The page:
This was a 4-week multicenter, randomized, double-masked, dose-ranging, parallel-group study comparing three higher concentrations of latanoprost (75, 100, and 125 μg/mL) with latanoprost 50 μg/mL. This study was conducted in accordance with the International Conference on Harmonization Guideline for Good Clinical Practice and the Declaration of Helsinki and the protocol approved by the independent ethics committees/institutional review boards responsible for each participating institution. Written informed consent was obtained from all subjects prior to enrollment in the study.
Ethics committees/IRBS included Ministerio da Saude Hospitais Civis de Lisboa, Lisbon, Portugal; Ethics Committee of Institute of Aviation Medicine, Prague, Czech Republic; South East Sydney Area Health Research Ethics Committee, Sydney, Australia; Comite Consultatif de Protection des Personnes dans la Recherche Biomedicale, Hopital Tarnier, Paris, France; AIBILI Associacao para Investigacao Biomedica e Inovacao em Luz e Imagem Azinhaga de Santa Coma, Coimbra, Portugal; Solihull Local Research Ethics Committee, Birmingham, UK; East Birmingham Local Research Ethics Committee Birmingham Heartlands Hospital, Birmingham, UK; AKADIMOS Ophthalmology Centre of Northern Greece, Thessaloniki, Greece; Ethics Committee of OSL, Prague, Czech Republic; Aga Khan University Hospital IRB, Karachi, Pakistan; Unidada Local de Saude de Matosinhos, Matosinhos, Portugal; Research Ethics Committee Glasgow Royal Infirmary, Glasgow, Scotland, UK; Sunderland Local Research Ethics Committee, Sunderland, UK; The Layton Rahmatulla Benevolent Trust Free Eye & Cancer Hospital, Lahore, Pakistan; The Ethics Committee of the Faculty of Medicine Cholalongkom University, Bangkok, Thailand; The Ethical Review Committee on Research Involving Human Subjects, Faculty of Medicine, Siriraj Hospital, Mahidol University, Bangkok, Thailand; eticka komise of the General Faculty Hospital, Charles University, Prague, Czech Republic; Royal Adelaide Hospital Research Ethics Committee, Adelaide, Australia; Medical Ethics Committee, Dow Medical College and Civil Hospital, Karachi, Pakistan; University Hospital Brno, Brno, Czech Republic; PGMI/Service Hospital Ethics Committee, Lahore, Pakistan.
Male or female subjects ≥18 years of age with POAG or ocular hypertension requiring unilateral or bilateral administration of IOP-lowering treatment, including subjects who were naïve to such treatment, were enrolled. It was recommended, but not required, that subjects have an IOP ≥17 mmHg and ≤36 mm in at least one eye at screening to be eligible. After a washout period in subjects on prior medications (see “Treatment and assessments” below) subjects were reassessed for eligibility and required to have an IOP ≥24 mmHg and ≤36 mmHg in at least one eye at 8 a.m. at the baseline visit. Exclusion criteria included: closed/barely open anterior chamber angle or a history of acute angle closure; history of discontinued prostaglandin IOP-lowering treatment, unless the reason for discontinuation was participation in a clinical study; ocular surgery or argon laser trabeculoplasty in one or both eyes within 3 months prior to the screening visit; current use of contact lenses; use or anticipated requirement during the study period of topical medication known to affect IOP; anticipated need to modify systemic medication known to affect IOP during the study period; any condition in one or both eyes that would prevent reliable applanation tonometry; ocular inflammation/infection in one or both eyes within 1 month prior to the screening visit or during the washout period; known hypersensitivity to benzalkonium chloride or to any other component of the study medication; other abnormal ocular conditions or symptoms that prevented the subject from participating in the study, according to the investigator’s judgment; participation in any other ocular or systemic clinical study within 1 month prior to the screening visit; other severe, acute, or chronic medical or psychiatric condition or laboratory abnormality that, in the investigator’s judgment, could have increased the risk associated with study participation or study drug administration, or may have interfered with the interpretation of the study results; uncontrolled systemic disease; women of childbearing potential who were not using adequate contraceptive methods or who were pregnant or nursing.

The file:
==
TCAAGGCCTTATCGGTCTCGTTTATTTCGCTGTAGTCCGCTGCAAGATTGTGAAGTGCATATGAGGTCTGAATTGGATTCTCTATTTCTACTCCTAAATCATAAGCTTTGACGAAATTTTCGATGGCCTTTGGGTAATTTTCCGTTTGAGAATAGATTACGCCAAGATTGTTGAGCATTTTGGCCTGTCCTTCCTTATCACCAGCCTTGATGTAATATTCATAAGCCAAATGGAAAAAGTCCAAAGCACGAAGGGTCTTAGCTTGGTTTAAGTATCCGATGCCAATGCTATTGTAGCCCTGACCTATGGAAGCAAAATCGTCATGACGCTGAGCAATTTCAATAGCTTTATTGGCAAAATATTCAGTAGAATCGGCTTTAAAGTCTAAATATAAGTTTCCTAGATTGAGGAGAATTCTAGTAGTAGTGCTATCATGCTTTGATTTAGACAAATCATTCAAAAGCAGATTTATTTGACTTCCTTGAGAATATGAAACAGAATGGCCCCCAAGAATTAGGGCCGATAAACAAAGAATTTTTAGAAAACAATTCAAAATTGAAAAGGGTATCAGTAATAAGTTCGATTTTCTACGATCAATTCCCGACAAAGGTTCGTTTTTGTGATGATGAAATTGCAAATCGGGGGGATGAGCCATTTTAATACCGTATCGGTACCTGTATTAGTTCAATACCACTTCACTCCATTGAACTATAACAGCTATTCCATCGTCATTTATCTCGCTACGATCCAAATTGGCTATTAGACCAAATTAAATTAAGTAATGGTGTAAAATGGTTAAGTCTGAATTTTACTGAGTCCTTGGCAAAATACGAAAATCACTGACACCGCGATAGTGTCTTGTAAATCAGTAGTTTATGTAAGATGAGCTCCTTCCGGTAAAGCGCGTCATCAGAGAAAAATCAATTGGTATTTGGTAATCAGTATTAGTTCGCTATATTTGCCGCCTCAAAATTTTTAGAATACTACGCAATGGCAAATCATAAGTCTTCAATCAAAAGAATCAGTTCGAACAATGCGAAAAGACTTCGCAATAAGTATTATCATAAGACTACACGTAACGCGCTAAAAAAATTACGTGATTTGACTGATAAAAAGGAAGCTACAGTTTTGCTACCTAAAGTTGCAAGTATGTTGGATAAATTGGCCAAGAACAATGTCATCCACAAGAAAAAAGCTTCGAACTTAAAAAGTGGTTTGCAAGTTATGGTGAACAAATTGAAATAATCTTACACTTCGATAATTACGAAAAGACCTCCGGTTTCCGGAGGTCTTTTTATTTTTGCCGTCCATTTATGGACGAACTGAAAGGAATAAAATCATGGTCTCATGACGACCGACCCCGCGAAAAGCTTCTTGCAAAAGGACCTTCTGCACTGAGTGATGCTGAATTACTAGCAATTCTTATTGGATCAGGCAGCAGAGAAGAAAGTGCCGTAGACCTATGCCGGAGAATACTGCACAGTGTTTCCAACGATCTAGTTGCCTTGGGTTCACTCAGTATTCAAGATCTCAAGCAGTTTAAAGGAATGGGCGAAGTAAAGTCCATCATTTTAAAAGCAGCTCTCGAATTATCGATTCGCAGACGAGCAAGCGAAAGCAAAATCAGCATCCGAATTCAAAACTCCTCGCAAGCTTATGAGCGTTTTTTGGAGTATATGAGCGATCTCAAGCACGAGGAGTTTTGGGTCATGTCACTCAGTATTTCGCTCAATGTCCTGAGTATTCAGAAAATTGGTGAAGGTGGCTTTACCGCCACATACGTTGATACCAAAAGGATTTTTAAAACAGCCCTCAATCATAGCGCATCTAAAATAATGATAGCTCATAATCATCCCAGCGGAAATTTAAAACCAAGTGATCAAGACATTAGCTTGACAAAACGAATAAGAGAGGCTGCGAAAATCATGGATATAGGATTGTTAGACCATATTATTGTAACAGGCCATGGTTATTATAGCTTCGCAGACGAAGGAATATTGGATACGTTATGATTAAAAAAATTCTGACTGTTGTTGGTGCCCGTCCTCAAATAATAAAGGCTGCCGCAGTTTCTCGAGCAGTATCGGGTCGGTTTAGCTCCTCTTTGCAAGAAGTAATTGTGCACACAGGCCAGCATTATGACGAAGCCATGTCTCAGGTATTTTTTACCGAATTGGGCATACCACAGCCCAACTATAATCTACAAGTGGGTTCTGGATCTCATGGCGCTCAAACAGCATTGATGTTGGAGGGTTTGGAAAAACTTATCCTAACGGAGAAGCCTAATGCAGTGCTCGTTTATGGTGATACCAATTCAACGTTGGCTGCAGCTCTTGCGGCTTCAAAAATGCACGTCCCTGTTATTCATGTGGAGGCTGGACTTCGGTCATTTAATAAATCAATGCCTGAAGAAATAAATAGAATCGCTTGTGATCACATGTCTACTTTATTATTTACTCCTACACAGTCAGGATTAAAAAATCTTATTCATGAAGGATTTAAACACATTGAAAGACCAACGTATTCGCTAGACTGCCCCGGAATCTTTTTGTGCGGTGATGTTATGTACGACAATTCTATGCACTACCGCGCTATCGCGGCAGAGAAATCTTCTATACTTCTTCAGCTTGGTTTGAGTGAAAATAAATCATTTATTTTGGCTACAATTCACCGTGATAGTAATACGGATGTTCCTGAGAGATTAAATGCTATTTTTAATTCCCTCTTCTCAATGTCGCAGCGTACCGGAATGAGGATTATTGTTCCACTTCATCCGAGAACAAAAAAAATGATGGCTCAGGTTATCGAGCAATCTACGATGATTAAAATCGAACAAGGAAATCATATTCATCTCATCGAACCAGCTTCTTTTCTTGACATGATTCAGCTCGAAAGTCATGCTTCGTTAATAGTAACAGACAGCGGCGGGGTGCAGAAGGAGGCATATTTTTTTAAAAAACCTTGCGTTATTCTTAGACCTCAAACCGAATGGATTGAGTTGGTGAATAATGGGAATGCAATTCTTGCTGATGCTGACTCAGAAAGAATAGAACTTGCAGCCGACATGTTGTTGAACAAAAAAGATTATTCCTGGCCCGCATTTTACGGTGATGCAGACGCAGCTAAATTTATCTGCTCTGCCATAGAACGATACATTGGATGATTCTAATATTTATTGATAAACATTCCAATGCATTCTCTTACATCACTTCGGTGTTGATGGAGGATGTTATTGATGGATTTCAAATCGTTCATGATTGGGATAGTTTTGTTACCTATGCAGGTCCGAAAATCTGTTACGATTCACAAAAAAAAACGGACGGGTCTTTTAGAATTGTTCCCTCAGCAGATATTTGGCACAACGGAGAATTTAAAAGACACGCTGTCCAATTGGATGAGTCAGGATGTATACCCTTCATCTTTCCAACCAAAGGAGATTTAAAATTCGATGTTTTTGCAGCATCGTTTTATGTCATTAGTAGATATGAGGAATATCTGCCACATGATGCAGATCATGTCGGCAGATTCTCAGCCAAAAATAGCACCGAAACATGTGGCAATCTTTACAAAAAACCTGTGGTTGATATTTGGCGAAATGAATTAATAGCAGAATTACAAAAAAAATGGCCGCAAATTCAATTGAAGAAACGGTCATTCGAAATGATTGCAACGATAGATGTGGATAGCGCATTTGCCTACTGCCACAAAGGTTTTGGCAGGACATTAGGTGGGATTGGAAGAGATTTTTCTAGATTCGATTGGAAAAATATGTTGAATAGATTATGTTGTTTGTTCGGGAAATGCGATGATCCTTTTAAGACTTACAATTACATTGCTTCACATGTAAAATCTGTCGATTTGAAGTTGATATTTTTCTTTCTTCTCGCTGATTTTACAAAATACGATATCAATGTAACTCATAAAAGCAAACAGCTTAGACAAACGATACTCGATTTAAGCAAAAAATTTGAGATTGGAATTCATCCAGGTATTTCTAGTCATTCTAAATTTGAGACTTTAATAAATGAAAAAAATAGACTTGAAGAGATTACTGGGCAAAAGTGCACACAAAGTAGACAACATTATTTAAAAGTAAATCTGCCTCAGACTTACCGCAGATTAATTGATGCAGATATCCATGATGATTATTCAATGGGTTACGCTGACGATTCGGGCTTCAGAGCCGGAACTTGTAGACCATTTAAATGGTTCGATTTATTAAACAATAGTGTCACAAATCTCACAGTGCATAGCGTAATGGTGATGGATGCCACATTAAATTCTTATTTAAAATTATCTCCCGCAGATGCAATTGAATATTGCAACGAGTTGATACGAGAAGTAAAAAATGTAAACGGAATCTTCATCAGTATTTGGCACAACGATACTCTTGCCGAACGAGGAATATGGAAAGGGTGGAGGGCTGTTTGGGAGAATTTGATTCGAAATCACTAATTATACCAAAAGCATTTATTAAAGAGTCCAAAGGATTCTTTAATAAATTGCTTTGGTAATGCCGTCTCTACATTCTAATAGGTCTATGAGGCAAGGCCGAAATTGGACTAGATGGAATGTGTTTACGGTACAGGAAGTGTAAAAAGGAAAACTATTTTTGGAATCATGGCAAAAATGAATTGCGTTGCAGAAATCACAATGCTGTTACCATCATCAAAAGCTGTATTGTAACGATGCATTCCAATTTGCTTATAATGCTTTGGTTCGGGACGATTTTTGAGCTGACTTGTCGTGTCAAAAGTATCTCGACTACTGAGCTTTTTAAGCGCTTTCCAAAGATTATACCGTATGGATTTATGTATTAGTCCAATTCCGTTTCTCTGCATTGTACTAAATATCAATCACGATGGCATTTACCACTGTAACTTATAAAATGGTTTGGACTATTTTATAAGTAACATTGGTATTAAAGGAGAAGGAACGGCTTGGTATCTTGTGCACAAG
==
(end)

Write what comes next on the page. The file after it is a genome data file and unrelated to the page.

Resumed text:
Treatments and assessments
Subjects were assessed for eligibility at a screening visit that took place up to 4 weeks prior to the baseline visit. At screening, ocular and medical histories and previous and concomitant medications were documented; ophthalmoscopy, refraction, biomicroscopy, and a slit lamp examination (to evaluate hyperemia) were performed; and best-corrected visual acuity (BCVA) and IOP were measured. Conjunctival hyperemia was graded according to a 4-point photographic reference scale ranging from 0 (none) to 3 (severe). Throughout the study, IOP was measured in both eyes (the right eye preceding the left eye) using a calibrated Goldmann applanation tonometer. The measurement was done by two study personnel (an operator and a recorder) as recommended by the guidelines from the Eye Care Technology Forum . Measurements were repeated in the same eye twice consecutively. If the difference in measurements was ≤2 mmHg, the mean of these measurements was recorded. If the difference in measurements was >2 mmHg, a third measurement was made and the median of the three measurements was recorded. IOP was measured after other ophthalmic examinations but prior to pupil dilation.
Subjects who were receiving IOP-lowering treatment and who met the eligibility criteria entered into a washout period, the duration of which depended on their current IOP treatment (4 weeks for prostaglandin analogs; 3 weeks for beta-blockers [alone or in combination] or oral carbonic anhydrase inhibitors; 2 weeks for epinephrine and dipivefrin or adrenergic agonists; and 1 week for topical carbonic anhydrous inhibitors, pilocarpine, carbachol and aceclidine). Subjects could attend the study site for safety monitoring during the washout period at the discretion of the investigator and/or the subject’s choice. For subjects not receiving IOP-lowering medications, the screening visit could be combined with the baseline visit.